Amazon Prime Day is officially over, but the headlines are still rolling in. From employee strikes to competing sales, there's a lot to talk about. We'll be gathering the latest news and takeaways from the sale right here. Check back to stay up to date on all things Prime Day and see last year's results here: Takeaways from 2018 Prime Day.
Bigger than Black Friday and Cyber Monday combined
From a sales perspective, Amazon Prime Day was a HUGE hit. According to Amazon, it was "the largest shopping event" yet. Its sales topped last year's Black Friday and Cyber Monday combined, with members purchasing a record 175 million items.
CNN reported that “in the United States, Instant Pots and DNA kits were the top-selling items. Prime members in the United States also bought more than 100,000 laptops, 200,000 TVs and more than 1 million toys.”
This is particularly impressive as other retailers like eBay, Target, Walmart, and Best Buy decided to throw competing sales. eCommerce research firm, Edison Trends, found that "online shoppers spent more than 10 times as much money on Amazon in the first day than they did on Walmart and eBay combined."
One-day shipping may be the new standard promise, but right now, many shoppers are seeing longer-than-expected delivery times that exceed even the previous two-day standard. The record sales seem to be more than the eCommerce giant can handle. An Amazon spokeswoman stated that "one- and two-day shipping options were likely unavailable in many U.S. major markets due to the volume of sales during Prime Day."
As successful as the sale was, not everyone was on board. Many Amazon warehouse workers used the sale as a day to hold strikes around the company's alleged poor labor practices. In fact, analysis of Twitter sentiment from Sprout Social revealed that 16% of the social chatter was negative and included mentions of "workers," "pay," "strike," "#amazonstrike," and "#primedaystrike."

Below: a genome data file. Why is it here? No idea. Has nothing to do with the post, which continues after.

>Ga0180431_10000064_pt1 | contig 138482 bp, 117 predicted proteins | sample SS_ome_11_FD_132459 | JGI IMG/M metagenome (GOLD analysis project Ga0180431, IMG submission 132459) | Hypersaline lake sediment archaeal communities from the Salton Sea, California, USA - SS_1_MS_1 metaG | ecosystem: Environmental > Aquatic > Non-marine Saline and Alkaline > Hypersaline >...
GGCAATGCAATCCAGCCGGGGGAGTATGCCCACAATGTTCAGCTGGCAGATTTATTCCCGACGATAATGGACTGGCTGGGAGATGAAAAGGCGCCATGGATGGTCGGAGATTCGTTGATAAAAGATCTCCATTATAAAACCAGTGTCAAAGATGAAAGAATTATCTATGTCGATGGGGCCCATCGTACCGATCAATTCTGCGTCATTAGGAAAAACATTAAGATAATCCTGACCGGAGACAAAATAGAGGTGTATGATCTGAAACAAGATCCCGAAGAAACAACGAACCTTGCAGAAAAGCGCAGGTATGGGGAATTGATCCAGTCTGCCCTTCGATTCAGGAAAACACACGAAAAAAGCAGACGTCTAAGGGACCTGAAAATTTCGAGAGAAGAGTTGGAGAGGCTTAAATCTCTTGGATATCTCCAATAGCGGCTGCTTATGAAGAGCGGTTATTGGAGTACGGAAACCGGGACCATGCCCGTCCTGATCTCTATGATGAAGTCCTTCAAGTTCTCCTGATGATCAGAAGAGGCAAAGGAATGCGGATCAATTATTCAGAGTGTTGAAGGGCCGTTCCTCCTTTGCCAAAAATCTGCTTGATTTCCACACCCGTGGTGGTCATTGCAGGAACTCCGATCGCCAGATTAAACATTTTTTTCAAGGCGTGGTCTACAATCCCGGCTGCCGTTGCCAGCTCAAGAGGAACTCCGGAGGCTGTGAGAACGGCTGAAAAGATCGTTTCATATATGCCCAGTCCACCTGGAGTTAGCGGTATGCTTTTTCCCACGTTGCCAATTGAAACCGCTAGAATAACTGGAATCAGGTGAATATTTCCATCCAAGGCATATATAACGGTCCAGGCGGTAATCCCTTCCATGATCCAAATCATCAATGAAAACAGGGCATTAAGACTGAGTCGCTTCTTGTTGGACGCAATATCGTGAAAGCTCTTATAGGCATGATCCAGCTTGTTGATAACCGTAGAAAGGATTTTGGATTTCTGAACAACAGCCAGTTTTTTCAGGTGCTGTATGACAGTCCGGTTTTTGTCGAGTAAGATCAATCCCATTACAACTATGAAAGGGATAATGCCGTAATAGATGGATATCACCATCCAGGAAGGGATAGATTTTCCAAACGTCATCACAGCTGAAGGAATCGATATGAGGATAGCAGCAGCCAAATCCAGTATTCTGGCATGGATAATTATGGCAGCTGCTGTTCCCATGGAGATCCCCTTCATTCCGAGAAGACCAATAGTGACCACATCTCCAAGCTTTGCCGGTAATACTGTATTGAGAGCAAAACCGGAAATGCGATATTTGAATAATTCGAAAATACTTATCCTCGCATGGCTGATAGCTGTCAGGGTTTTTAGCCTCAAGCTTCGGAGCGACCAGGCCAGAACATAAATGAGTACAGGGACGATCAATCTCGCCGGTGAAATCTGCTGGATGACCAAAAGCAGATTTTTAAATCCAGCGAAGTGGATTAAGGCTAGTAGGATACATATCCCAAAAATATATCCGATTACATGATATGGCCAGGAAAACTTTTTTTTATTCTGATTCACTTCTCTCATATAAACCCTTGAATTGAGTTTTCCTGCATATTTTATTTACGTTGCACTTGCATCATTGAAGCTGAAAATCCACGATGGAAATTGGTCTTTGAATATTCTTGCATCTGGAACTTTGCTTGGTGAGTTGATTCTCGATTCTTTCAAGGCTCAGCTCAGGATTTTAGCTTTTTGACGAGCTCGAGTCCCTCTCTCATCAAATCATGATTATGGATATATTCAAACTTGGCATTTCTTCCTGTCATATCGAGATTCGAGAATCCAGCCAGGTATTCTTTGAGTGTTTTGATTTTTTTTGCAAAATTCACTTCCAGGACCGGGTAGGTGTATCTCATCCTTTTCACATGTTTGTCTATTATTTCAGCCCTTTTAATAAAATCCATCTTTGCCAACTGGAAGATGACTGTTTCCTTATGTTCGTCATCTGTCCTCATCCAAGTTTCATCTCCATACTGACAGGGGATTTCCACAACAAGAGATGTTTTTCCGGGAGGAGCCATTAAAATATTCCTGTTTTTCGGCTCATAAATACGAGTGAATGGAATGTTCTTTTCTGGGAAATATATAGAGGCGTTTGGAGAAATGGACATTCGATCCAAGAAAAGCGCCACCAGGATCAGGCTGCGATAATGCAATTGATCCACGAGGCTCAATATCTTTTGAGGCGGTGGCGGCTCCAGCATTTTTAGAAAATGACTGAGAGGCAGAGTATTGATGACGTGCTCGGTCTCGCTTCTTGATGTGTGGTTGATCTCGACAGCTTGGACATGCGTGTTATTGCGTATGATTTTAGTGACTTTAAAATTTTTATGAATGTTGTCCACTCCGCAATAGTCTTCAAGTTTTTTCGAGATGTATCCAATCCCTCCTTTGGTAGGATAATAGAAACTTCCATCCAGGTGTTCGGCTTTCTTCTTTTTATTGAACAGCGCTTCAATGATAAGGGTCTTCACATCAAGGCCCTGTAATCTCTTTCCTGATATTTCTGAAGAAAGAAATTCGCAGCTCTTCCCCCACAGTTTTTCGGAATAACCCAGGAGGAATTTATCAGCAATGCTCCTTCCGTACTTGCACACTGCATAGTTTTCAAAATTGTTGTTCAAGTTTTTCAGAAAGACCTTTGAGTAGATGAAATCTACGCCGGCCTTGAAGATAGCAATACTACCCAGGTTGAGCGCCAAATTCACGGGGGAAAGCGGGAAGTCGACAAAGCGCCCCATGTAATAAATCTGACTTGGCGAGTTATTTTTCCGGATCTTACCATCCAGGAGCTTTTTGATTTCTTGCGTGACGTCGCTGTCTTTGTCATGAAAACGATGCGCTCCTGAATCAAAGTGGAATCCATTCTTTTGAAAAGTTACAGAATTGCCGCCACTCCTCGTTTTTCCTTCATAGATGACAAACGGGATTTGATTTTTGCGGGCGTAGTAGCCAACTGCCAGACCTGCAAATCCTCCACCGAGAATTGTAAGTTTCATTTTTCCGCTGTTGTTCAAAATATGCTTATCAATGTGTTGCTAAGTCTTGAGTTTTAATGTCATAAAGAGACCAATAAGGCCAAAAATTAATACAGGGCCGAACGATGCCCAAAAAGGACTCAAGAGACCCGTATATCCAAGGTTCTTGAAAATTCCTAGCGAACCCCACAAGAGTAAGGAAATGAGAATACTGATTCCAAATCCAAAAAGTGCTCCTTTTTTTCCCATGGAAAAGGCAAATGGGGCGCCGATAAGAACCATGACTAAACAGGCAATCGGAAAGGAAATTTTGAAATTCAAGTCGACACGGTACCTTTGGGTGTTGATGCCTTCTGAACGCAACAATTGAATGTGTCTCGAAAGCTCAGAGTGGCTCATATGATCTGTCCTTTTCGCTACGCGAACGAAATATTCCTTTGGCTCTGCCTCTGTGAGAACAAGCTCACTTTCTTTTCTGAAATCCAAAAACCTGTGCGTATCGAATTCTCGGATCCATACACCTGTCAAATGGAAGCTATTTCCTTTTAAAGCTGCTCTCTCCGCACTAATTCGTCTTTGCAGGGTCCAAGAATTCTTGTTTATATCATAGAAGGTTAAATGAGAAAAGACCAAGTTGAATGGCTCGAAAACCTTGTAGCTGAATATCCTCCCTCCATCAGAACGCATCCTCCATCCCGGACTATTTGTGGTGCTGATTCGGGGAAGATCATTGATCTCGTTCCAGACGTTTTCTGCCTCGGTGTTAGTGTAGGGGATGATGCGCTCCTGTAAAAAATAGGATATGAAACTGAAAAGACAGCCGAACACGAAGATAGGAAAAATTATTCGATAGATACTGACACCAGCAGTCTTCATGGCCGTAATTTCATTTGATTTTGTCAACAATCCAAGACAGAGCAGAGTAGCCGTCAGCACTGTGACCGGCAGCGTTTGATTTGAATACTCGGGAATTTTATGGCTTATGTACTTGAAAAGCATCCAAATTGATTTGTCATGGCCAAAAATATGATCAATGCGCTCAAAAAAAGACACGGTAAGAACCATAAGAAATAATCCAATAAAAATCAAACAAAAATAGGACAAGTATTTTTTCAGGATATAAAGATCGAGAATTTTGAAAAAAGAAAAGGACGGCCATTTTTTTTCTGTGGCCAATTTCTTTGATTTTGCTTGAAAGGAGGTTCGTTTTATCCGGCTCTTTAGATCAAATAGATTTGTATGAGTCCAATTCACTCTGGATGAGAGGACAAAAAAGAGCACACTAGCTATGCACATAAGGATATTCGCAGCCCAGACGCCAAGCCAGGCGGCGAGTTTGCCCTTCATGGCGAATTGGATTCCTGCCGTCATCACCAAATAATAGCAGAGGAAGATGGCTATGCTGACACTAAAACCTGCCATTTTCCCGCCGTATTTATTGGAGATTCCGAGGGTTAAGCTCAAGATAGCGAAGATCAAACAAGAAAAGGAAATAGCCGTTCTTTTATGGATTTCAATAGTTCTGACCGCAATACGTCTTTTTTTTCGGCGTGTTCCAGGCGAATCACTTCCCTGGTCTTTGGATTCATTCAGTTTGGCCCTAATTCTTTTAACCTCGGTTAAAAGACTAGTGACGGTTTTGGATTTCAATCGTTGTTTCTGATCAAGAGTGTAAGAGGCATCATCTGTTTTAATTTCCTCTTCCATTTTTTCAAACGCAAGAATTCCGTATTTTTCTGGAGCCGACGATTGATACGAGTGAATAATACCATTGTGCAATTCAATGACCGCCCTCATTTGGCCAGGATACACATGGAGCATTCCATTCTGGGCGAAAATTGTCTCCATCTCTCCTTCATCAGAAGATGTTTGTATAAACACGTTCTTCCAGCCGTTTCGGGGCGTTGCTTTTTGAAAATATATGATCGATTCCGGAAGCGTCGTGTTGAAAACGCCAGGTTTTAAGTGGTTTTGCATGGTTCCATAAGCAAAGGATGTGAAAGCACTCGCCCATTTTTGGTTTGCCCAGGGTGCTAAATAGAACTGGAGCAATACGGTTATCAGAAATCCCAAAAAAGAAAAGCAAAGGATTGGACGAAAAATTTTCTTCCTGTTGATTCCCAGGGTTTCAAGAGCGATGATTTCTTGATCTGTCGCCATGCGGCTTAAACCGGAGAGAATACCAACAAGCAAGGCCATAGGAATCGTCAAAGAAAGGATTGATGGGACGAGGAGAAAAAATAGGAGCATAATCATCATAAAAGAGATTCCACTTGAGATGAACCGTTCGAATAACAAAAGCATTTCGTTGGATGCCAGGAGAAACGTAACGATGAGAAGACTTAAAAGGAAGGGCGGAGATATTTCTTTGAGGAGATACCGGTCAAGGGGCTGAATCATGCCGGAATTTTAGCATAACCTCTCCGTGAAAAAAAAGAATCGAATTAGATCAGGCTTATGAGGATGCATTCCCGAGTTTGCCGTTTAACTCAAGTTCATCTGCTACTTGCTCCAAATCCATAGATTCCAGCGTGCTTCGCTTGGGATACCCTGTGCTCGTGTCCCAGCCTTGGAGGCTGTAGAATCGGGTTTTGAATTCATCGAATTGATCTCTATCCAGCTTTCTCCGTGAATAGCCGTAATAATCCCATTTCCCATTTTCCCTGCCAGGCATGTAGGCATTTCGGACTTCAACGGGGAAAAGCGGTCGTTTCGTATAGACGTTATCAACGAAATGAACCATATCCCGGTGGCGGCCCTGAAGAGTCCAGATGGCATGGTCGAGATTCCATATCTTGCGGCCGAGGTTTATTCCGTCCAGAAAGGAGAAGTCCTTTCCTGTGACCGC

It’s a question of loyalty
Amazon Prime Day was an undisputable sales success, but whether or not it brought in subscribers that plan to stick around remains to be seen. Search intelligence firm, Captify, found that “internet searches for ‘Canceling Amazon Prime’ were 18 times higher” at the start of the sale than they were prior to it. Indicating that “consumers are signing up for Prime, getting their deals and then canceling membership shortly after.”
Prime Day takeaways
Prime Day came right on the heels of Amazon’s big one-day shipping announcement, so it had a lot to live up to. But it didn’t come without its fair share of problems. The delivery promise was off, employees were striking, and competitor sales were happening at the same time. Despite all that, Prime Day was still a record-breaking success. It has essentially become summer’s Black Friday, the official start of back-to-school shopping, and a can’t-miss shopping event. What will they do to top it next year? And will another retailer be able to match it? See you at Prime Day 2020.